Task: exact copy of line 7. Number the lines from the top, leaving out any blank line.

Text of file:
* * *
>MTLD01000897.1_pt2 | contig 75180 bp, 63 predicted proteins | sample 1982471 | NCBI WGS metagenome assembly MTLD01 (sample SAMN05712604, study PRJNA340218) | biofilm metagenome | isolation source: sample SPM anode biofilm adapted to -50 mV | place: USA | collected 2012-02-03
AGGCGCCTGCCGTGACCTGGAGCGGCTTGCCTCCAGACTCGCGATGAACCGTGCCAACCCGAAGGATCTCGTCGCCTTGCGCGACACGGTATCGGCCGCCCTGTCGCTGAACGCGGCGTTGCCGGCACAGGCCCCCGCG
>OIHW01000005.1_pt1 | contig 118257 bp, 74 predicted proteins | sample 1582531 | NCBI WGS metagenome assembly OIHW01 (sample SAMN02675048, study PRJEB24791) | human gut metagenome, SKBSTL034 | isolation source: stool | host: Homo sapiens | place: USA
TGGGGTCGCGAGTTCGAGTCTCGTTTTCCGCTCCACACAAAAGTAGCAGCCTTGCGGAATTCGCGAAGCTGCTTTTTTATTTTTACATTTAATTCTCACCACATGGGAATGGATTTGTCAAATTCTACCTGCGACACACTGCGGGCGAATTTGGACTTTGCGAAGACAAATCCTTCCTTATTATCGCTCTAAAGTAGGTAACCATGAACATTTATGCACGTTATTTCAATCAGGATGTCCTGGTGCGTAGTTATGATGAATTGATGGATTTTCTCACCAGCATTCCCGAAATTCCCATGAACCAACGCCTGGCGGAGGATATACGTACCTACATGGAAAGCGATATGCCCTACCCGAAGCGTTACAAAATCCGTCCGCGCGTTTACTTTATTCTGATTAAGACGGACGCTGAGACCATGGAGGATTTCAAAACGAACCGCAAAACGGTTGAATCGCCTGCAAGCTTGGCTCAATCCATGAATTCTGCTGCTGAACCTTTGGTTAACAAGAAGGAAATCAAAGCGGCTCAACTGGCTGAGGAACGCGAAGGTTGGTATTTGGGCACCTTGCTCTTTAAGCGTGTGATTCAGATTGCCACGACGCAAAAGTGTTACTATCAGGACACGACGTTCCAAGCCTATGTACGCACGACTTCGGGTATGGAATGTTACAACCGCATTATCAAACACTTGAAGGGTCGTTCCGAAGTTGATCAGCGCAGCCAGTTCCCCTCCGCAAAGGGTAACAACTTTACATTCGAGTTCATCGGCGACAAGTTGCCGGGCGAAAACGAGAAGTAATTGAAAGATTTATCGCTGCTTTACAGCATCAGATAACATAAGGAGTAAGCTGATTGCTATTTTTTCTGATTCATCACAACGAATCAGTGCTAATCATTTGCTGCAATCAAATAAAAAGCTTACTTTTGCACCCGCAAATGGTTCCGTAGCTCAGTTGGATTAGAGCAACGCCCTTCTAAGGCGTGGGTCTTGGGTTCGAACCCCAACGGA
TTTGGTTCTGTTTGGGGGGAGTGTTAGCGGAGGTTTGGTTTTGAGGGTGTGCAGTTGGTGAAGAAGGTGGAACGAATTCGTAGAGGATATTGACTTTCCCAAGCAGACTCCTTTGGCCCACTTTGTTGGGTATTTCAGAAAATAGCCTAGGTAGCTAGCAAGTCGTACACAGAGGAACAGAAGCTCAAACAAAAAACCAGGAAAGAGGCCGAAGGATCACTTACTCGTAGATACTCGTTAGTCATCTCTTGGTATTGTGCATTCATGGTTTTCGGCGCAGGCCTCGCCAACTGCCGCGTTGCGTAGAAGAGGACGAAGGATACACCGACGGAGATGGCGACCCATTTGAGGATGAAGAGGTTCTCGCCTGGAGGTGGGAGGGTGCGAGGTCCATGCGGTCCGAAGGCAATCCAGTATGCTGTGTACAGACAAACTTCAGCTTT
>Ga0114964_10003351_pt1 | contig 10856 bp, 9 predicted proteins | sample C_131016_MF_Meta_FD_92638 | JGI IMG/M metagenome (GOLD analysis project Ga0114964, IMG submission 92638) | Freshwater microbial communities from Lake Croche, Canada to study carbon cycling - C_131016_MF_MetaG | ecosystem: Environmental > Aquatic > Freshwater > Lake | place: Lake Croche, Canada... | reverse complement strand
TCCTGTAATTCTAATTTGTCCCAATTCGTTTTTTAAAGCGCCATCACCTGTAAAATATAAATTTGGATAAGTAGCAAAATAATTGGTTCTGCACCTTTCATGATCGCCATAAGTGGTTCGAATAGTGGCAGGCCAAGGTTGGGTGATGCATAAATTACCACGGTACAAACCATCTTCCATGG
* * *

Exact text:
TCCTGTAATTCTAATTTGTCCCAATTCGTTTTTTAAAGCGCCATCACCTGTAAAATATAAATTTGGATAAGTAGCAAAATAATTGGTTCTGCACCTTTCATGATCGCCATAAGTGGTTCGAATAGTGGCAGGCCAAGGTTGGGTGATGCATAAATTACCACGGTACAAACCATCTTCCATGG